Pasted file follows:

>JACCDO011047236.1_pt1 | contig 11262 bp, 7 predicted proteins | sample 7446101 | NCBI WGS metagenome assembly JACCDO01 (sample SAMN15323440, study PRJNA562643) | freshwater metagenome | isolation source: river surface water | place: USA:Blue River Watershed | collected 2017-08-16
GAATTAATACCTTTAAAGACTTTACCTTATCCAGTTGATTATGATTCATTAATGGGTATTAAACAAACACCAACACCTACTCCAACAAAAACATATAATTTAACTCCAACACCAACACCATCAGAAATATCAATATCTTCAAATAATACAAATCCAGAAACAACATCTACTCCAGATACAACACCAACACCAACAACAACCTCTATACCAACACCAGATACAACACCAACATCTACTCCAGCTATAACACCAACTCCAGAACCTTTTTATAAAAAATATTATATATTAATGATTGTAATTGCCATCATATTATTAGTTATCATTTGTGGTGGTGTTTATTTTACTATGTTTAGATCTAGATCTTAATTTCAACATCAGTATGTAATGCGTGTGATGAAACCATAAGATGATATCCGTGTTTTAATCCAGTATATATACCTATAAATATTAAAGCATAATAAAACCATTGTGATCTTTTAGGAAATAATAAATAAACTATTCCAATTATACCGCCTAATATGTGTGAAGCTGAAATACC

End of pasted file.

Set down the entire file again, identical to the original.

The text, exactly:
>JACCDO011047236.1_pt1 | contig 11262 bp, 7 predicted proteins | sample 7446101 | NCBI WGS metagenome assembly JACCDO01 (sample SAMN15323440, study PRJNA562643) | freshwater metagenome | isolation source: river surface water | place: USA:Blue River Watershed | collected 2017-08-16
GAATTAATACCTTTAAAGACTTTACCTTATCCAGTTGATTATGATTCATTAATGGGTATTAAACAAACACCAACACCTACTCCAACAAAAACATATAATTTAACTCCAACACCAACACCATCAGAAATATCAATATCTTCAAATAATACAAATCCAGAAACAACATCTACTCCAGATACAACACCAACACCAACAACAACCTCTATACCAACACCAGATACAACACCAACATCTACTCCAGCTATAACACCAACTCCAGAACCTTTTTATAAAAAATATTATATATTAATGATTGTAATTGCCATCATATTATTAGTTATCATTTGTGGTGGTGTTTATTTTACTATGTTTAGATCTAGATCTTAATTTCAACATCAGTATGTAATGCGTGTGATGAAACCATAAGATGATATCCGTGTTTTAATCCAGTATATATACCTATAAATATTAAAGCATAATAAAACCATTGTGATCTTTTAGGAAATAATAAATAAACTATTCCAATTATACCGCCTAATATGTGTGAAGCTGAAATACC